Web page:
As it happens, I am living in the Netherlands in Den Bosch, the town that gave Jheronimus Bosch his family name. He lived and worked here. Last year I found some statuettes after some images from his paintings were being shown on pedestals in the small river that runs through (or even mostly under) the town. I made pictures of them that I later combined for use in the haiga.

And here is his haiga:

And here's a little closer look at what he is talking about:

It has been so long since I started using the Bosch art as a logo, almost 20 years, that I mistakenly thought it came from the work he is most famous for, The Garden of Earthly Delights. However it actually comes from his The Temptation of St. Anthony (it can be seen at the bottom of the left hand panel of the triptych). The net, being the amazing, er, thing that it is, yielded up this interesting artistic take. And, well, here.

In fact, the little guy seems to be all over the place.

I was initially intrigued by the fact that, whatever it is, it seems to be carrying a letter of some sort. What could be more perfect as a logo for a small press magazine starting out in the late 80's? I believe I ran across a nice high-quality reproduction of it in a Dover clip art book. A number of years back, a good friend of mine sent a nice blowup of the original which, though it crops the top, gives an idea of the kind of glorious detail with which Bosch rendered his work. The sheer scale of his work obscures its minute complexity:

And, you know, ya just have to love those old school ice skates ...


Sunday, November 23, 2008

The Sunday Poem: Early Richard Brautigan

Here's Richard Brautigan's title poem from The Galilee Hitchhiker:

The Galilee Hitchhiker, Part I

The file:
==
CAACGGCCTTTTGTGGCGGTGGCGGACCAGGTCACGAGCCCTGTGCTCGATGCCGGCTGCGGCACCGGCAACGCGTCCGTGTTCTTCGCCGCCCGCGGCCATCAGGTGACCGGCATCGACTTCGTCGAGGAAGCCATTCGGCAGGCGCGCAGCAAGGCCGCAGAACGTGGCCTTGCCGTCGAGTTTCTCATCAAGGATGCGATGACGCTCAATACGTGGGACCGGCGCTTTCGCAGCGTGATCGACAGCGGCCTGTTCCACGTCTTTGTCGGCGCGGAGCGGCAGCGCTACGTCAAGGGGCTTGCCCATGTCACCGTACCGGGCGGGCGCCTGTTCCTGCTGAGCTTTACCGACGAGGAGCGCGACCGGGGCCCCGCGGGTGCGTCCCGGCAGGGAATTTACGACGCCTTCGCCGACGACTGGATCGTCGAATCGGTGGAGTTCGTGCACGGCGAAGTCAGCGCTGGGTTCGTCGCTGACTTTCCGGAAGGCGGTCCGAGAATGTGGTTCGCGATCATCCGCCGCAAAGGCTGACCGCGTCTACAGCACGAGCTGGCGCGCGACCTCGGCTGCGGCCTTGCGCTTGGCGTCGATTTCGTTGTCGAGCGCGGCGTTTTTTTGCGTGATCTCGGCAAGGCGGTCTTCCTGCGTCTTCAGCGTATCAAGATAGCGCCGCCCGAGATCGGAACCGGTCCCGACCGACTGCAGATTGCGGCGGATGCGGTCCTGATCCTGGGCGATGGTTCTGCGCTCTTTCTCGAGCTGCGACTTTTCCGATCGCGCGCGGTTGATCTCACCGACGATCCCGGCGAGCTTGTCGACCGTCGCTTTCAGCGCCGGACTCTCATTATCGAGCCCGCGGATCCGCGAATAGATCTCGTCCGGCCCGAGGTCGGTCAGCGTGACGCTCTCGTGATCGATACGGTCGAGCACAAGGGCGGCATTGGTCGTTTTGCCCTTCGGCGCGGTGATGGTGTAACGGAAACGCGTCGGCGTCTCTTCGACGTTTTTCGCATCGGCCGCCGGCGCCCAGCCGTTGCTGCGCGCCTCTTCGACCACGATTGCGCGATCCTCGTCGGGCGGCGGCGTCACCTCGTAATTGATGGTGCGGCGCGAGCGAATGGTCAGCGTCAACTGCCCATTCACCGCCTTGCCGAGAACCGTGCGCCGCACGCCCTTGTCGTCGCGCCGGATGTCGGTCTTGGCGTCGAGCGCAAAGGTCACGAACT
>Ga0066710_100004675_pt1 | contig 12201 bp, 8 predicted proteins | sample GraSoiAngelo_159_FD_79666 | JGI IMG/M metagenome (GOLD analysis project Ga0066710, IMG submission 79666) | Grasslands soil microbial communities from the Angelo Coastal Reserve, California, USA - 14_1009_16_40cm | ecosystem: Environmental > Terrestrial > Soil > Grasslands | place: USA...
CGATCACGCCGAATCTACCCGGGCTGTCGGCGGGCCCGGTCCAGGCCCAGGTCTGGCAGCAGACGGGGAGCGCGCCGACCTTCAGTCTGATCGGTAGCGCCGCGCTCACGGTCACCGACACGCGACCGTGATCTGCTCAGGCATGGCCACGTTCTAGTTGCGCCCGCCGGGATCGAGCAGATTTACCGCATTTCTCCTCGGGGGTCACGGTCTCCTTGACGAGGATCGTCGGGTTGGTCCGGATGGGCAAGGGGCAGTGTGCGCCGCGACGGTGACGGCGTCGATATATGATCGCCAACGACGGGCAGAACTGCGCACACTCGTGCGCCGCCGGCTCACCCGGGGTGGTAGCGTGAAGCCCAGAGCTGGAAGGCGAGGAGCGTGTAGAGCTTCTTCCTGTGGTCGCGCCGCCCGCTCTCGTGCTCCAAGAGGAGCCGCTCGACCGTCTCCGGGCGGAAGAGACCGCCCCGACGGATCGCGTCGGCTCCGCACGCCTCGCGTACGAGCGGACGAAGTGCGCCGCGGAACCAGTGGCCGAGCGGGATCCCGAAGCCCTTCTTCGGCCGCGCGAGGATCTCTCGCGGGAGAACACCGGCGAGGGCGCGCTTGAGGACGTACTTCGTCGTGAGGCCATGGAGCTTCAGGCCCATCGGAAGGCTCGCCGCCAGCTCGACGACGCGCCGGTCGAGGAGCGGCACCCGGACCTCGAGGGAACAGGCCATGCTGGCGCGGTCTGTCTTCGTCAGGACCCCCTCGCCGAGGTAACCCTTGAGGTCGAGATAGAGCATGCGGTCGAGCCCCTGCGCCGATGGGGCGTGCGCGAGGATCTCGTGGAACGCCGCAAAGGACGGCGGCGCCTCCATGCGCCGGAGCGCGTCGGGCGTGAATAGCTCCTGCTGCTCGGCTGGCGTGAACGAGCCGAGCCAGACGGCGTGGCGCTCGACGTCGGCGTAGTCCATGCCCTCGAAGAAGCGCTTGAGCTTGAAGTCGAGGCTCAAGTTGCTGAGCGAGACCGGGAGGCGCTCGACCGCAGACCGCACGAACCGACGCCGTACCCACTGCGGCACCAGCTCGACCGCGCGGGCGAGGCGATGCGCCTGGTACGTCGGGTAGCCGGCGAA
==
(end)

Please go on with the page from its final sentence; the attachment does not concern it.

Baudelaire was
driving a Model A
across Galilee.
He picked up a
hitch-hiker named
Jesus who had
been standing among
a school of fish
feeding them
pieces of bread.
"Where are you
going?" asked
Jesus, getting
into the front
"Anywhere, anywhere
out of this world!"
"I'll go with you
as far as
said Jesus.
"I have a
at the carnival
there, and
I must be

Richard Brautigan

Consider your Sunday obligations fulfilled.


Saturday, November 22, 2008

Issa for the Twitter Generation

Folks are thinking up lots of ways to use the new technologies to serve classic content. The latest is David S. Lanoue's world famous Issa Archive for folks Twitter addicted (and perhaps poetry deficient).

Old school as I am, I get my daily dose of David's Issa via email. Now you can get that same daily dose while immersed in daily doses of, well, a million other things. Here's a look at the Twitter version.

Calls to mind the thousand petaled lotus or a field full of morning glories.

Here's a little Issa the old fashioned way:


voice of the bell--
the morning-glories are the first
to stir
translated by David S. Lanoue



Friday, November 21, 2008

Friday Jam: Buddy Guy and Carlos Santana

Here's a little something to cruise into the weekend with. It is a slow, slow burn, as all the best things in life are.